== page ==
Does Microfinance Empower Women?

31 August 2010 at 08:22 12 comments

Julie Shea, KF12

I can’t recall a time in my life that I felt something was unattainable because I am female. I would by no means argue that women in the United States and Denmark (the two countries I call home) have achieved complete equality, but nonetheless, I have never considered myself a feminist. As I learn about the historical status of women in Peru, I’m beginning to realize that my former resistance to feminist thoughts and movements is frankly a bit ignorant.

Despite the criminalization of discrimination in 2000, women in Peru still face discrimination in the form of widespread domestic abuse, weak or nonexistent reproductive rights, and exclusion from academics, as well as from the formal economy.

CrediMujer, the microfinance institution (MFI) I’m working with here in Peru, lends exclusively to women, acknowledging that financial independence is crucial to women’s equality. CrediMujer is part of a larger organization called Manuela Ramos, which offers much more than microloans. In fact, the organization was established in 1978 with the goal of promoting women in Peruvian society, and later expanded to address problems such as domestic violence, women’s health, and gender equality. Not until 1992 did Manuela Ramos launch CrediMujer, its microfinance program. Manuela Ramos recognizes credit as a tool for development and an effective mechanism in the fight against poverty and inequality, as well as against the pattern of scarcity of resources excluding women to a greater degree than men.

One of many inspirational posters decorating the walls of Manuela Ramos, Puno. “If we want it and are taught, woman can also (do the following things)"

The organization’s solid foundation on principles of gender equality pervades their lending model. Each Community Bank meeting commences with a workshop dealing with a particular topic within financial education (and sometimes other topics such as health, equality, etc.). It is just as important that the female bank members learn how to manage their money and their business, as it is that they have access to capital. Moreover, the women are encouraged to discuss business tips with one another, as well as giving feedback to the loan officers regarding what topics they want covered. At this point in my fellowship, I have interviewed approximately 45 women, and one question I always ask them is what they enjoy most about being a member of their community bank and lending from Manuela Ramos. Most of the women with whom I have spoken express gratitude for the training workshops, explaining that they really learn useful lessons about how to manage their finances.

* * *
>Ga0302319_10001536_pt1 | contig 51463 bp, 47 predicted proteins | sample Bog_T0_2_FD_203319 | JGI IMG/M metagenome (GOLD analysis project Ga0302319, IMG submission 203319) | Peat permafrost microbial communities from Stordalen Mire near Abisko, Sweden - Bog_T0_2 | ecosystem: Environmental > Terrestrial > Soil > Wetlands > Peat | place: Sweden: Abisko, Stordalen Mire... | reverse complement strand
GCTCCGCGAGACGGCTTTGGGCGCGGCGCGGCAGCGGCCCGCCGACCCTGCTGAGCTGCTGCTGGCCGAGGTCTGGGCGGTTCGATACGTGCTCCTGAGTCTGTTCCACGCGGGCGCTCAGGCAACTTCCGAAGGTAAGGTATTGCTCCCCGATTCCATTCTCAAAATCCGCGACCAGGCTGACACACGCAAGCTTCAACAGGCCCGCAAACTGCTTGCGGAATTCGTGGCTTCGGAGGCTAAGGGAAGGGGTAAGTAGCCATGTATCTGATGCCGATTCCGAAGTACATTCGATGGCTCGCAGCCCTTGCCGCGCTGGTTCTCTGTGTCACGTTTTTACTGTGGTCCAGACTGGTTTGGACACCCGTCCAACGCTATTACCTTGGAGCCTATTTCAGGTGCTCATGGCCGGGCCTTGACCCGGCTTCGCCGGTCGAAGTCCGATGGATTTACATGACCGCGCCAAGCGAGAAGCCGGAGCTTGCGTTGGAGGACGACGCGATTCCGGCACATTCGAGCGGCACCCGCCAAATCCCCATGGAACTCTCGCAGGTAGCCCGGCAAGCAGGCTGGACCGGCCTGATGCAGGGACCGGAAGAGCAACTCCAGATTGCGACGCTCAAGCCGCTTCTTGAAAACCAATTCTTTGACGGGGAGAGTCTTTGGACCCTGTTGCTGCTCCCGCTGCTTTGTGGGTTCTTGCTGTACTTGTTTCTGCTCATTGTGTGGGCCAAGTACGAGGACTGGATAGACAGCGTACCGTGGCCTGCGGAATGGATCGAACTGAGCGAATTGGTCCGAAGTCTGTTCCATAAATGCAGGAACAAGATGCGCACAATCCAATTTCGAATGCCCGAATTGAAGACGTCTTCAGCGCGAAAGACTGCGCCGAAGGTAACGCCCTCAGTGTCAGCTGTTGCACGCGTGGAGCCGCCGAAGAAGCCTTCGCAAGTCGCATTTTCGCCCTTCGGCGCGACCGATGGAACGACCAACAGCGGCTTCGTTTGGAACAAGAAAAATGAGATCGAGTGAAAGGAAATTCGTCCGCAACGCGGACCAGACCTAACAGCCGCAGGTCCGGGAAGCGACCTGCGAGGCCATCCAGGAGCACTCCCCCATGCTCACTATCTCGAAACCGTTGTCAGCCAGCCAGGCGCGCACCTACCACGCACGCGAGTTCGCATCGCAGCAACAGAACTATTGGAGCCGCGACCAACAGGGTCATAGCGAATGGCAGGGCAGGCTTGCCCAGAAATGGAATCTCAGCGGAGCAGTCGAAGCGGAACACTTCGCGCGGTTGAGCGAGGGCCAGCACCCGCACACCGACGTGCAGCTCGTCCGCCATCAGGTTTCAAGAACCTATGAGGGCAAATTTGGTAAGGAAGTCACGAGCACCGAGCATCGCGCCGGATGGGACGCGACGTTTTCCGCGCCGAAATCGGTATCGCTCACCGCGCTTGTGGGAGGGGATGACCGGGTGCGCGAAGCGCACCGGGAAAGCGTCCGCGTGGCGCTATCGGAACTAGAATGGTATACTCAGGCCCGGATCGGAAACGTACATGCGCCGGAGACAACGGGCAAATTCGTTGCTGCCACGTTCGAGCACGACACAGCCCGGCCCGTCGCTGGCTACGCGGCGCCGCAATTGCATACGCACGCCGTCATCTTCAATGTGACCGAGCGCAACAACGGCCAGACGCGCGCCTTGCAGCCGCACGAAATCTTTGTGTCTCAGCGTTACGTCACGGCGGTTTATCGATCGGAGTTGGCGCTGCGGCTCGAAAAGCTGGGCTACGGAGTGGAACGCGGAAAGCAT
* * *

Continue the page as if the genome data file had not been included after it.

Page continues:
“Managing the money of your business: how to prevent your business from losing money”. By using hypothetical characters and situations, as well as colorful illustrations, one of the loan officers at Manuela Ramos provides basic tips for how her bank members can prevent losing revenues in their business.

There is of course still debate about the extent to which microfinance is an effective tool for combating gender inequalities (and there is no doubt variance from region to region). And admittedly, I have no way of knowing what is really going on in the homes of these women. Whether or not they are truly in control of their own financial matters I am not able to judge. But based on what I see and what I hear from the bank members, I do believe that these women’s involvement with Manuela Ramos is allowing them to take the first steps on a path towards financial independence.

Please support the female entrepreneurs of Manuela Ramos by joining the Lending Team.

Read more about Manuela Ramos/CrediMujer.

Julie Shea is a Kiva Fellow currently working with Manuela Ramos/CrediMujer in Peru. She is enjoying getting to witness the realities of microfinance on the ground, after having followed the discourse within the field from afar.

Entry filed under: blogsherpa, KF12 (Kiva Fellows 12th Class), Manuela Ramos / CrediMUJER, Peru. Tags: , , , , , .